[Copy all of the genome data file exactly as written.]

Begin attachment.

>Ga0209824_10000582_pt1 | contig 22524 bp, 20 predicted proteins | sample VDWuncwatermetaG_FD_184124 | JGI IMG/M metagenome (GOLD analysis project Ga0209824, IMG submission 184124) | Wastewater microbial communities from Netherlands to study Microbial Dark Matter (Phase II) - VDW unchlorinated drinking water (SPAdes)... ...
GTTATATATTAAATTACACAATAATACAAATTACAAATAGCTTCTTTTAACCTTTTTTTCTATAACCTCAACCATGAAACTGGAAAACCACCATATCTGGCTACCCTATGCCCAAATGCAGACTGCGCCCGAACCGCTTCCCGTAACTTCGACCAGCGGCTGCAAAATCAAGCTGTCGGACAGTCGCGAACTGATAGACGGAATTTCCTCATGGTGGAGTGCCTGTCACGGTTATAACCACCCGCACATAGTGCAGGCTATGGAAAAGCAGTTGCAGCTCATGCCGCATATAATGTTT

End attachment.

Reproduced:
>Ga0209824_10000582_pt1 | contig 22524 bp, 20 predicted proteins | sample VDWuncwatermetaG_FD_184124 | JGI IMG/M metagenome (GOLD analysis project Ga0209824, IMG submission 184124) | Wastewater microbial communities from Netherlands to study Microbial Dark Matter (Phase II) - VDW unchlorinated drinking water (SPAdes)... ...
GTTATATATTAAATTACACAATAATACAAATTACAAATAGCTTCTTTTAACCTTTTTTTCTATAACCTCAACCATGAAACTGGAAAACCACCATATCTGGCTACCCTATGCCCAAATGCAGACTGCGCCCGAACCGCTTCCCGTAACTTCGACCAGCGGCTGCAAAATCAAGCTGTCGGACAGTCGCGAACTGATAGACGGAATTTCCTCATGGTGGAGTGCCTGTCACGGTTATAACCACCCGCACATAGTGCAGGCTATGGAAAAGCAGTTGCAGCTCATGCCGCATATAATGTTT